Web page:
Beechcraft T-34 Mentor (oz7726)
About this Plan
Beechcraft T-34 Mentor by Bud Atkinson, February 1968 AAM. Veco .61 shown.
Quote: "An accurate scale model of the T-34 advanced military trainer still seen today on active duty. It is easy to fly yet stuntable. Beechcraft T-34 Mentor, by Bud Atkinson.
SCALE builders are always on the lookout for good scale subjects; ones that will adapt to model building and have good flying capabilities. Many times an airplane that is ideal for RC scale is overlooked. I think the T-34 has been, up to now, one of the overlooked. It's easy to build and has very good flying capabilities, much the same as our Class III stunt ship.
The Beechcraft model 45, named Mentor after the trusted servant of Greek mythology, first flew as a prototype in late 1948. Since that time the Mentor has served as a training airplane for thou-sands of United States Air Force and Navy pilots and continues in use at some military installations even today. Approximately 100 of the Wichita-built trainers are still in operation at the Pensacola Naval Air Station.
The Mentor was designed and privately financed by Beechcraft as a primary and basic trainer for the military services. It filled the design requirements so well, that over 1000 units were produced by Beechcraft for domestic and export sale. The aircraft was also produced under license from Beech by Japanese, Canadian and Argentine firms.
The Mentor, a single-engine, all-metal, two-place trainer, was built around the then-new Beechcraft Bonanza design to assure high performance while retaining economical operation and low fuel con-sumption.
The prototype aircraft was test flown December 2, 1948, by Vera Carstens, now retired, who was then Beechcraft's chief test pilot. The prototype Model 45 was powered by a Continental E-185 engine. It had a cruise speed of 160 mph at 10,000 feet and a top speed of 176 mph. Service ceiling was 18,000 feet and gross weight 2650 pounds.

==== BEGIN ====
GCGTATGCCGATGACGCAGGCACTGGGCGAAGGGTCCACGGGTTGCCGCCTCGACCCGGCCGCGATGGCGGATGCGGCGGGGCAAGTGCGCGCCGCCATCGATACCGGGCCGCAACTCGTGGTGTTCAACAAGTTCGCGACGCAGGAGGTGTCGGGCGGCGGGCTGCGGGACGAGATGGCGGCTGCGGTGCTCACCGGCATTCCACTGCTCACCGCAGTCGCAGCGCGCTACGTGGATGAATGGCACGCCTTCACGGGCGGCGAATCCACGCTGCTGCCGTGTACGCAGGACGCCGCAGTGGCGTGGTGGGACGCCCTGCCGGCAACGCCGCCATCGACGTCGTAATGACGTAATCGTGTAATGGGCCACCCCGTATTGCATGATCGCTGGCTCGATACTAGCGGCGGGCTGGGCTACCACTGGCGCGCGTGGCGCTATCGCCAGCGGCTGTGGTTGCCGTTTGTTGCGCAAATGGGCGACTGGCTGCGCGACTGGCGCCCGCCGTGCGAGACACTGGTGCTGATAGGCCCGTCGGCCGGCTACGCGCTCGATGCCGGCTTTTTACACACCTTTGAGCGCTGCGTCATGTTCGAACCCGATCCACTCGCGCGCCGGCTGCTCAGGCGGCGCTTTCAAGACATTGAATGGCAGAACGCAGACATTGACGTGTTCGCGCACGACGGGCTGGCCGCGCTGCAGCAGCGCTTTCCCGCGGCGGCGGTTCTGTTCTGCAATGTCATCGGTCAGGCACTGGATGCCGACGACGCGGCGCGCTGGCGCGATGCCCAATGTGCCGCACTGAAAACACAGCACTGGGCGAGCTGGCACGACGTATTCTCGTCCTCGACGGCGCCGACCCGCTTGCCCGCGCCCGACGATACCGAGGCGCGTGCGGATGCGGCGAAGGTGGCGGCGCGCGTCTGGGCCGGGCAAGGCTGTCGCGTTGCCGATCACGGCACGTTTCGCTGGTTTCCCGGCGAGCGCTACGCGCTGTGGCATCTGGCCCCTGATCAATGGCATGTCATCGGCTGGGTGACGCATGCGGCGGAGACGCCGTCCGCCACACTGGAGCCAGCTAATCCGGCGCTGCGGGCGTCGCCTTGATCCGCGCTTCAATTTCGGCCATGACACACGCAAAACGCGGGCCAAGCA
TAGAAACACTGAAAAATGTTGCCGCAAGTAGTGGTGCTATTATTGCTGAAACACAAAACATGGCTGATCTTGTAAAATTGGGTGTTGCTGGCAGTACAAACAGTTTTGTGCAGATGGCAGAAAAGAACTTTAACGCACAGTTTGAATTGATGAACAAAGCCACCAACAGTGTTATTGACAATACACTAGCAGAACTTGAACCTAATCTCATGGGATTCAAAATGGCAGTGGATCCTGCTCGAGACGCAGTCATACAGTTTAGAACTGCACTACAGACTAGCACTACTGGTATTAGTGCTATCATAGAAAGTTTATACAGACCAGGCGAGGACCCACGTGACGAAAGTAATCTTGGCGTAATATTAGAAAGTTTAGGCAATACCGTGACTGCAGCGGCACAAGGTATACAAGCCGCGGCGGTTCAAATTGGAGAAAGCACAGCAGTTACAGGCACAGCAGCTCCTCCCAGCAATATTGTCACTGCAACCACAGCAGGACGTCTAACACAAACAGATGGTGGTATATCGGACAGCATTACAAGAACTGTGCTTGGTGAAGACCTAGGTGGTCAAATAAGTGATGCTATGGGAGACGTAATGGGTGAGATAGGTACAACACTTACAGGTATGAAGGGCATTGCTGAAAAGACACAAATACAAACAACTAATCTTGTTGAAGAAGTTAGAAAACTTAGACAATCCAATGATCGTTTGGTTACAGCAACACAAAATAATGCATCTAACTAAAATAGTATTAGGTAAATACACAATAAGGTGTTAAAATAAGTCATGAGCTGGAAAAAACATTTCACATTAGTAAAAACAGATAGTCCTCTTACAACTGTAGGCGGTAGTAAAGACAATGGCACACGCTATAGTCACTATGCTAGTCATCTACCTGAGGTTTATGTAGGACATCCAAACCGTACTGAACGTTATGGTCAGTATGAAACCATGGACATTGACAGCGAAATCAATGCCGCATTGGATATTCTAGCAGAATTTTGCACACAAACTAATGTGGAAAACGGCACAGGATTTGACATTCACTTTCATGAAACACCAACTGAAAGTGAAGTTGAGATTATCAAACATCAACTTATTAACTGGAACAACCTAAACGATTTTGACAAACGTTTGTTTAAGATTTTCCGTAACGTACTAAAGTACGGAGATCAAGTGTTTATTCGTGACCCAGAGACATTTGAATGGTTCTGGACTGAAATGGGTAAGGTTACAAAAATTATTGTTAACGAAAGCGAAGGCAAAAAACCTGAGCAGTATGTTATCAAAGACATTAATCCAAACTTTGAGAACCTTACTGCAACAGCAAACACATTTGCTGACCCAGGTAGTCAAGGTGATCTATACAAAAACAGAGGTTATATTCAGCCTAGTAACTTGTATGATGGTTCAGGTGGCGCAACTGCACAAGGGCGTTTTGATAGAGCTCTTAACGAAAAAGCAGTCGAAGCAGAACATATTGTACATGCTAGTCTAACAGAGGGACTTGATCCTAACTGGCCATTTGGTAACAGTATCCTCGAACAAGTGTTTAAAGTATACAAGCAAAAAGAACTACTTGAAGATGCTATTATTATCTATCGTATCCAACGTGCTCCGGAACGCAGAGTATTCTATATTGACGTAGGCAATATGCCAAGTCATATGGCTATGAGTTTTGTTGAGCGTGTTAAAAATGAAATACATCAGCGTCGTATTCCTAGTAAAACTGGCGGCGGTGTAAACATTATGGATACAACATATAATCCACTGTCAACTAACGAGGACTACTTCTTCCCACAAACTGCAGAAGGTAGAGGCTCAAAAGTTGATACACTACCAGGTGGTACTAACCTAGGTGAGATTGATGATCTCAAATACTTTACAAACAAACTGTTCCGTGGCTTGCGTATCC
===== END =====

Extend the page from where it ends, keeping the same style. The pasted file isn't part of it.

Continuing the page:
The Mentor was stressed for ten positive and 4.5 negative G's and was fully aerobatic - a feature demonstrated in exhibitions at the Cleveland and Miami air races in 1949 and 1950 by the noted aerobatic pilot Beverly E Howard. Betty Skelton also flew demonstration flights in the early Mentor. Additional demonstrations were flown in the United States and overseas by Beechcraft and guest military pilots through 1949 and 1950, winning every evaluation competition entered.
First production model of the Mentor was delivered to the US Air Force, October 1953, at Edwards Air Force Base. There it underwent evaluation in training conditions similar to those it would en-counter in actual use. At one time during the evaluation, one Mentor was flown 23 hours and 20 minutes continuously with only seven brief ground stops for refueling and crew change.
A total of 1904 Mentors were manufactured by Beechcraft from December 1948 through 1958. These included 353 of the YT-34 and T-34 models produced from March 1950 to October 1, 1956 for the US Air Force. The US Navy version, the T-34B, was in production from October 1954 to mid 1957 with 423 units delivered. Beech also produced 318 units of the Model 45 for export.
Fuselage Construction: The T-34 fuselage is simple and straightforward, much like any stunt ship, and since it has slab sides and bottom, it makes for easy construction... "
Update 24/05/2016: article pages, text & pics added, thanks to RFJ.
Supplementary file notes
Article pages, text & pics.
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Beechcraft T-34 Mentor
by Bud Atkinson
from American Aircraft Modeler
Scale IC R/C LowWing Military
all formers complete :)
got article :)
Found online 13/05/2016 at:
Format: • PDFbitmap
Credit*: Circlip, RFJ
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